With even the false pretense of a hometown discount erased by the agent’s remarks, there would seem there are three stages to the Padres’ end game with Gonzalez: 1) trade him immediately for a package not unlike what the Braves gave for Teixeira, to a team that believes it can sign him (if you are getting ten years of Gonzalez for the price of eight of Teixeira, the deal suddenly begins to make a little more sense). 2) It is conceivable the personnel price might peak as late as this year’s trade deadline, but certainly beyond it, it will deflate. 3) The last stage is when it just isn’t worth it for anybody to go to the prospect bank to rent Gonzalez for all or part of 2011.
Think of it this way. Trade him today and you can have Andrus, Feliz, and Saltalamacchia. Trade him in July and it might just be Andrus and Saltalamacchia. Wait until July 2011 and maybe it’s just Saltalamacchia.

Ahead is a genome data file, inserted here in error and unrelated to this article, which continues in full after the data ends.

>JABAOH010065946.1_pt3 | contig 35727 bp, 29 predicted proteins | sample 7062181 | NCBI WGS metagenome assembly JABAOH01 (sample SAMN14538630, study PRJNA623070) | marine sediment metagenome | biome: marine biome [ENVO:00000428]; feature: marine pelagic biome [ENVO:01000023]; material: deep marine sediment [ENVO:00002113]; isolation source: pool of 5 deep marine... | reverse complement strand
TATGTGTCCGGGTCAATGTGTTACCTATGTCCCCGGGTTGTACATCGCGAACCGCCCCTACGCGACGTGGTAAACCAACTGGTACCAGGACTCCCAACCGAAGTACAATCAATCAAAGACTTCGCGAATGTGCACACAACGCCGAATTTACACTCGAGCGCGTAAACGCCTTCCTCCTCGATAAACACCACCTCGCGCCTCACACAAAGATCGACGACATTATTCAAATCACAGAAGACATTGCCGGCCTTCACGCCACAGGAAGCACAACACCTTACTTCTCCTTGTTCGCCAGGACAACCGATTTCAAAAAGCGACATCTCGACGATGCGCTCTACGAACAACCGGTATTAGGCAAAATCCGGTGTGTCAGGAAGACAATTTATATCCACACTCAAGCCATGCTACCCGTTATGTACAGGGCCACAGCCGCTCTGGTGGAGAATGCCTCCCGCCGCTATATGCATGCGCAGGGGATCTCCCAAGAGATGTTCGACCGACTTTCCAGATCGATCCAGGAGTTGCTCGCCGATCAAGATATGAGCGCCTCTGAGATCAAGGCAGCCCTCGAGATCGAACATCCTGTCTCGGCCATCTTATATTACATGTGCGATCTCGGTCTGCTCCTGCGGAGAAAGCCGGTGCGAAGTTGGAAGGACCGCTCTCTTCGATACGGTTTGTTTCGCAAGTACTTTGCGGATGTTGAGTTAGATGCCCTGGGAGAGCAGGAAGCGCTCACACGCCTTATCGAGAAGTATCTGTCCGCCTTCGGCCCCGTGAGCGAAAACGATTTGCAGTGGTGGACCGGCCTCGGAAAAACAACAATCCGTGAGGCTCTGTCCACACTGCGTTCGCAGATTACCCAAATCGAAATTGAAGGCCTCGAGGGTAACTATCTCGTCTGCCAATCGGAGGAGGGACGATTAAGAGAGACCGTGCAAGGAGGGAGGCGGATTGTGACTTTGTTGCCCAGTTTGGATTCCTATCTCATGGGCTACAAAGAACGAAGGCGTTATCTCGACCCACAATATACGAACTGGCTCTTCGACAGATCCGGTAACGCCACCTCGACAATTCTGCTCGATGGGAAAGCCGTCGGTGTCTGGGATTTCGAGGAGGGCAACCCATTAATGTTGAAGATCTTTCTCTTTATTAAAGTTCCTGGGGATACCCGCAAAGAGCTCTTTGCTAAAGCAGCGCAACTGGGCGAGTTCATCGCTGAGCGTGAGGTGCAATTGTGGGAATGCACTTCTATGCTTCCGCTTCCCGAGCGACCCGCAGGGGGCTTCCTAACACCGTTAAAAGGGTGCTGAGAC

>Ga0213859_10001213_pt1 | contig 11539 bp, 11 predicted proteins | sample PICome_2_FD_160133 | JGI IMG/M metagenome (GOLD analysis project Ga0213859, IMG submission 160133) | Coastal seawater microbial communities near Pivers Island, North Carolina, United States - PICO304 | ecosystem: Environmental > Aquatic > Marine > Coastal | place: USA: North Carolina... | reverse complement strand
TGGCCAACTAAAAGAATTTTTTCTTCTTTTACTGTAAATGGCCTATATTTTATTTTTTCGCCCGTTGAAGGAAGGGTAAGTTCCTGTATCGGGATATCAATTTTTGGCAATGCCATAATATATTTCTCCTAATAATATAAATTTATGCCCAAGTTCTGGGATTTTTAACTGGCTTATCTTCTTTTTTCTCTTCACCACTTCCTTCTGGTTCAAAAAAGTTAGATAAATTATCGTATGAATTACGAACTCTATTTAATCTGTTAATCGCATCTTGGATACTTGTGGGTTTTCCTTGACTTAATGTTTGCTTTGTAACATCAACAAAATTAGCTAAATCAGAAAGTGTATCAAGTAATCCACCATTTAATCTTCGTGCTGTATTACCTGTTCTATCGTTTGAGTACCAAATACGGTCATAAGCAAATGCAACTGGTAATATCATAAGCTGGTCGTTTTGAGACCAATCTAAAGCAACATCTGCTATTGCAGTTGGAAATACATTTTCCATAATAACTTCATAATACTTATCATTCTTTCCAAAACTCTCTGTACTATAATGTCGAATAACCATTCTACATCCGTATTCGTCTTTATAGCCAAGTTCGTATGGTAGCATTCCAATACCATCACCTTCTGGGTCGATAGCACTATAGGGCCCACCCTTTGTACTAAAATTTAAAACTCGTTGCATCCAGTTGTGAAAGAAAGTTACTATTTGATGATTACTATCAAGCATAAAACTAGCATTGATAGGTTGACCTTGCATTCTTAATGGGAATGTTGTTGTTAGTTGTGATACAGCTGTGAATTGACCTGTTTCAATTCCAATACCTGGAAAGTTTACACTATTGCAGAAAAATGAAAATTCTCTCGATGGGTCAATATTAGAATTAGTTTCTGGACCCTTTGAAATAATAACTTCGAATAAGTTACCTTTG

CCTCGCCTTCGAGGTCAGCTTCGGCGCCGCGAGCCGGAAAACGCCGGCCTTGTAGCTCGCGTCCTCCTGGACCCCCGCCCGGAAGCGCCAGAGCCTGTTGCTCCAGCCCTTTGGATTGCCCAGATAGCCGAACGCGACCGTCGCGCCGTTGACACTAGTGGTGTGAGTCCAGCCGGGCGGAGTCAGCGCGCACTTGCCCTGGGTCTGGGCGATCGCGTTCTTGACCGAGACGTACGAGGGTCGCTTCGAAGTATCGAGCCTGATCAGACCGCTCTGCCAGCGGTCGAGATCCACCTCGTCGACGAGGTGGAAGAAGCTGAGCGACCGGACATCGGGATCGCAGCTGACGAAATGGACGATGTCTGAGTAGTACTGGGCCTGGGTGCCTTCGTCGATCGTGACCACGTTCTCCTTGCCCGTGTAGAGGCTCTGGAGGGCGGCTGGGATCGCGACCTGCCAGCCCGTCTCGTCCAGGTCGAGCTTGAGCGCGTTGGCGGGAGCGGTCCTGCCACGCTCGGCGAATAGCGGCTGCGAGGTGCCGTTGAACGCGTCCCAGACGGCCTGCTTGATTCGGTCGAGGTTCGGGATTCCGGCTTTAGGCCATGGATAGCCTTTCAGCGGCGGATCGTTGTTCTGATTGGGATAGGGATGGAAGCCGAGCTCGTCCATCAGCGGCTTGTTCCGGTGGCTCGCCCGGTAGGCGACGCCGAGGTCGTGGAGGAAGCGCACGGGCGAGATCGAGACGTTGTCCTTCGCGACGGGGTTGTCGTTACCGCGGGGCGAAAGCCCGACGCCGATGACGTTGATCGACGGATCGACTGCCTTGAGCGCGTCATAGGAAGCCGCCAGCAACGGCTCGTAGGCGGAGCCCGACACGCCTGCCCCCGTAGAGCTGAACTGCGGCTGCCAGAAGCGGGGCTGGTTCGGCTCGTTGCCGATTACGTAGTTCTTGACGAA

I vowed when I started this blog last year to keep politics out of this, so I’ve waited until the news story involving Kentucky Senator/Baseball Hall of Famer Jim Bunning changed from active to past tense tonight, to share an odd bit of research I compiled awhile back.
One of the more intriguing measures of a pitcher is his record in the heat of pennant races. Don Drysdale, measured against the Dodgers’ chief rivals in each season of the ’60s, was only about a .500 pitcher. Juan Marichal pitched closer to .600 ball against the key teams in the Giants’ various pennant pursuits.
Another measure paints a very odd picture of Bunning the pitcher. He just wasn’t that good down the stretch.
Only once in his years with Detroit were the Tigers competitive. On July 15, 1961, they were tied for first with the Maris/Mantle Yankees. From that date on, Bunning posted a record of just 7-5 and his losses were not exactly to the cream of the crop (Baltimore twice, Boston, Chicago, and Minnesota). The Tigers plummeted to second place, eight games out.